Before Meghan & Diana, There Was Marie Antoinette: A Deep Dive on Sofia Coppola's Biopic 15 Years Later

There’s a moment in Sofia Coppola’s Marie Antoinette when the titular historic figure is seen wearing nothing but an opulent diamond necklace and dark lip paint, her hair donned in the highest updo, as she relaxes in the bath. The image is preceded by the sound of the poor French subjects screaming about the impoverishment they’ve endured at the hands of the monarchy. “Do you know what she said?” one voice is heard yelling above the rest. “Let them eat cake.” So goes the infamous, unceremonious reply of young queen Marie Antoinette, married to the future King of France when she was only 15 years old. But those words were never uttered by Marie Antoinette — as Coppola goes on to show, that was just one more piece of untrue gossip wielded against the immature monarch.

15 years ago today, Coppola’s Marie Antoinette debuted in U.S. theaters, an adaptation of Antonia Fraser’s biography Marie Antoinette: The Journey, and a notably more sympathetic perspective on the young Austrian dauphine than most. Coppola and Fraser both described Marie Antoinette as a teenage outsider, a constant topic of court gossip and distrusted by those in her new home country. Coppola’s 2006 film doesn’t just shine a light on the way Marie was maligned: it suggests that, long before Princess Diana and Meghan Markle became global media fixations, Marie Antoinette was the blueprint for how they’d be treated.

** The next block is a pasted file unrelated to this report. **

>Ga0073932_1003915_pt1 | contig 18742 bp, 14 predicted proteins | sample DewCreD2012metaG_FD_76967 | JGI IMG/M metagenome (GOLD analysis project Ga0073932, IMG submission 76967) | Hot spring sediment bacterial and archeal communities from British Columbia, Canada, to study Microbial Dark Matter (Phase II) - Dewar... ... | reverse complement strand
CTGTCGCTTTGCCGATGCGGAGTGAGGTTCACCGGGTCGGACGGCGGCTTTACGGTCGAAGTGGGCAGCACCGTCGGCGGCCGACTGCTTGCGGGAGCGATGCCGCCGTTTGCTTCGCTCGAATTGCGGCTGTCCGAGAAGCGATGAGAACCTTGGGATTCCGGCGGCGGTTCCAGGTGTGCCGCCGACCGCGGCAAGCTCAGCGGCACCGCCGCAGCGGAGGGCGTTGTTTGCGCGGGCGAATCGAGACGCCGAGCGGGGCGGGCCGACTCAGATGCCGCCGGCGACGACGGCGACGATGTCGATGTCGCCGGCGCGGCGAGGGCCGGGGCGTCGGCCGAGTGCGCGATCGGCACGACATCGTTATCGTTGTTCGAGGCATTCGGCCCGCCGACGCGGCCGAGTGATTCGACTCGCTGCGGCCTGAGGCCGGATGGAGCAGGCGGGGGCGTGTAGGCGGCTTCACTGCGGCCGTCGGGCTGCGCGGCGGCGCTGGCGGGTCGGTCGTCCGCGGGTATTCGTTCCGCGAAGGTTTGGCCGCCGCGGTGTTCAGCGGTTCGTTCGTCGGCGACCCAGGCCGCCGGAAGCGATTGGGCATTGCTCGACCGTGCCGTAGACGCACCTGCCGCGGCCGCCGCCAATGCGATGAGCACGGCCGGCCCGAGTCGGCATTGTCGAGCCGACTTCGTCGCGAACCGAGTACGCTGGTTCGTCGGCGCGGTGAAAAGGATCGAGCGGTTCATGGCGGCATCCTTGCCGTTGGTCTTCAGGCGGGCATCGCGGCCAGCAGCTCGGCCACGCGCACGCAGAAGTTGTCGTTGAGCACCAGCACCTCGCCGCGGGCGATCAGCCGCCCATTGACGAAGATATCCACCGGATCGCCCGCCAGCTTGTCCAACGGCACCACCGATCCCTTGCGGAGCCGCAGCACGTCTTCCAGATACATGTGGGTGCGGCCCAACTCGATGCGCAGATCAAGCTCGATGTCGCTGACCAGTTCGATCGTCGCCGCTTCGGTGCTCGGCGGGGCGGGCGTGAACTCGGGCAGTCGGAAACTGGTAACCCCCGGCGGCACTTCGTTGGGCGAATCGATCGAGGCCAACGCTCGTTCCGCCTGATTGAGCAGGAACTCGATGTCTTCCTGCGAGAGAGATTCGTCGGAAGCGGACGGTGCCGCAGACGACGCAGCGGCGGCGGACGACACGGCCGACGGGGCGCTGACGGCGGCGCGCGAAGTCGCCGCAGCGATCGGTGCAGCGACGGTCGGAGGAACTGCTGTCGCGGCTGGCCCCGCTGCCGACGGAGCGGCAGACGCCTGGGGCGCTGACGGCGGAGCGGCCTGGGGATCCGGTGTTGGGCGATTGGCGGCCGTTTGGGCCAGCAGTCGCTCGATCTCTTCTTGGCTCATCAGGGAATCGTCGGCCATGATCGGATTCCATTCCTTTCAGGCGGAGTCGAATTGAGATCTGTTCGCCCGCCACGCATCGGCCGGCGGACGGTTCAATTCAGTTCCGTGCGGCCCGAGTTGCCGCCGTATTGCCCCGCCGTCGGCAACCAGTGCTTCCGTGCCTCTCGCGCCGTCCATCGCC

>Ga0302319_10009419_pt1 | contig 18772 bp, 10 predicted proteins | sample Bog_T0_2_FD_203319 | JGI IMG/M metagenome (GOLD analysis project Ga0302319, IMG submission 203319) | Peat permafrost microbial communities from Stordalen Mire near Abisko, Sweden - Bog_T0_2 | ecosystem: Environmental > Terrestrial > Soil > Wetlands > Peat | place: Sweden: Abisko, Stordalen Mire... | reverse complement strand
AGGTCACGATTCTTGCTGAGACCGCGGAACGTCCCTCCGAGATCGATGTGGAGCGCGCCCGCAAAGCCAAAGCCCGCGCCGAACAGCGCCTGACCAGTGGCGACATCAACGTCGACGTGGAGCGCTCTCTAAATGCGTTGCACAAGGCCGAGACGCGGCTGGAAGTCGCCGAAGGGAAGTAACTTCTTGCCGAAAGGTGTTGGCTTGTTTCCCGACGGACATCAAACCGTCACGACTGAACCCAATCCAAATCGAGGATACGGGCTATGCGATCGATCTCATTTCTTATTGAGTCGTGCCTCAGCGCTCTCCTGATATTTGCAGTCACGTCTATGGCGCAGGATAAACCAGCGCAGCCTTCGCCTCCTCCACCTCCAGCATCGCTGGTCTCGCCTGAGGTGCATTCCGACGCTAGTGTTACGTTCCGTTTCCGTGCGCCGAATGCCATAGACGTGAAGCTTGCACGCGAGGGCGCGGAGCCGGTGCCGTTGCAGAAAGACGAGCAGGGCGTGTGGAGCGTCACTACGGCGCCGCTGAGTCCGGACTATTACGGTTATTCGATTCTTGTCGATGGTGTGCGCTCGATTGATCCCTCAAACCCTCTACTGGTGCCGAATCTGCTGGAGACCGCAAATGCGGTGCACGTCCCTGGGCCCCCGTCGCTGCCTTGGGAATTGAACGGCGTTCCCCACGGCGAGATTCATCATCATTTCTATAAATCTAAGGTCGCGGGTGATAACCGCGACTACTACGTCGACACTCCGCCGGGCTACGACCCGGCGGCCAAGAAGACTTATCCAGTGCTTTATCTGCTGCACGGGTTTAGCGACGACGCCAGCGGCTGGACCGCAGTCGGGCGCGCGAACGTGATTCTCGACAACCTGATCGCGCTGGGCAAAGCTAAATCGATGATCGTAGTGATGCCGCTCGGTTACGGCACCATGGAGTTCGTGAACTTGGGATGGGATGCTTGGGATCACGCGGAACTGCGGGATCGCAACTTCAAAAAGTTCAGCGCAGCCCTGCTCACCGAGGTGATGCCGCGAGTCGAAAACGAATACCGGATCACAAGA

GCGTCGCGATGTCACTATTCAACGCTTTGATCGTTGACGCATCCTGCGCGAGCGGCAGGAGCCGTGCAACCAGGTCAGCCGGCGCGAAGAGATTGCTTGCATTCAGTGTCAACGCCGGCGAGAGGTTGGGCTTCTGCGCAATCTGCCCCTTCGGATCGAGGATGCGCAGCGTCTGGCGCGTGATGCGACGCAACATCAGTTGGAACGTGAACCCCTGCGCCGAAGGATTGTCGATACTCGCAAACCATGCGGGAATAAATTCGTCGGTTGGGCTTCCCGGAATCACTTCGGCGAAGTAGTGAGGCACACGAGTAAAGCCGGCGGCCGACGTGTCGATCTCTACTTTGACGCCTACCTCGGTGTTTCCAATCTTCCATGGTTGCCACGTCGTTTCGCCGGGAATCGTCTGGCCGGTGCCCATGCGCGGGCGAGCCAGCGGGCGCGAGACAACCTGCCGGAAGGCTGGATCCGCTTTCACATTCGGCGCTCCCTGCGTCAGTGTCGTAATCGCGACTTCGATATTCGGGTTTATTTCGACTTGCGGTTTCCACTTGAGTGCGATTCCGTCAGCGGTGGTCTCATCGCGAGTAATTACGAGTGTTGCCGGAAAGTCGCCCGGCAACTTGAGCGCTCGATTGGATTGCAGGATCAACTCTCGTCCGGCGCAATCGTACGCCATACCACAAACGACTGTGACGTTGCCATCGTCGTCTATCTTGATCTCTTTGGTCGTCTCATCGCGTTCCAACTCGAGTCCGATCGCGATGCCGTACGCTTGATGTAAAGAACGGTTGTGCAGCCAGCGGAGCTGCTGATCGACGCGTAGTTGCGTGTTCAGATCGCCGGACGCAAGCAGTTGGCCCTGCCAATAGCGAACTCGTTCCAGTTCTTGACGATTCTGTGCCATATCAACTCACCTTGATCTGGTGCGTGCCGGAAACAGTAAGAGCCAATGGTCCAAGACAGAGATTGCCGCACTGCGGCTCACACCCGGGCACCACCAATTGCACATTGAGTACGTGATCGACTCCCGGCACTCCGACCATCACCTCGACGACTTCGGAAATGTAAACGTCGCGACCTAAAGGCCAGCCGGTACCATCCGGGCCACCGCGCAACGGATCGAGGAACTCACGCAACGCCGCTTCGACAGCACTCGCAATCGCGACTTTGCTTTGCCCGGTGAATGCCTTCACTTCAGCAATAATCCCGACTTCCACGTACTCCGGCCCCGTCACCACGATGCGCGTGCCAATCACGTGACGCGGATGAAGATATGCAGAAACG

“Don’t they ever get tired of these ridiculous stories?” Kirsten Dunst as Marie Antoinette says upon hearing from her lady-in-waiting about the “let them eat cake” report. More exaggerations about Marie’s alleged escapades follow, including how she gave Thomas Jefferson a “special tour of her garden” — a report laden with innuendo. Upon being asked whether or not she’ll respond to these salacious stories, Marie tells her ladies, “I’m not going to acknowledge it,” choosing instead to continue her retreats to the country, or indulge in sweets, the opera, and fashion.

Centuries later, another amiable, naive teenager would be thrust into the limelight at the height of the tabloid media machine. But in many ways, Princess Diana served as the foil — the exact antithesis — of who Marie Antoinette supposedly was. Diana was, and largely remains, the Queen of People’s Hearts; extraordinarily philanthropic, approachable yet fashionable. Somehow everyone felt like they knew and still know Diana without ever having accessed her beyond photos, interviews, or a handshake.

Despite their completely different reputations, Marie and Diana had one thing in common. From the time Diana became engaged to Prince Charles she was constantly hounded by the media — photographed and followed in a constant siege on her life, with the chase for the perfect photo even contributing to her death. Similarly, young dauphine Marie was a target of speculation and gossip from the moment she arrived to the country she’d one day rule.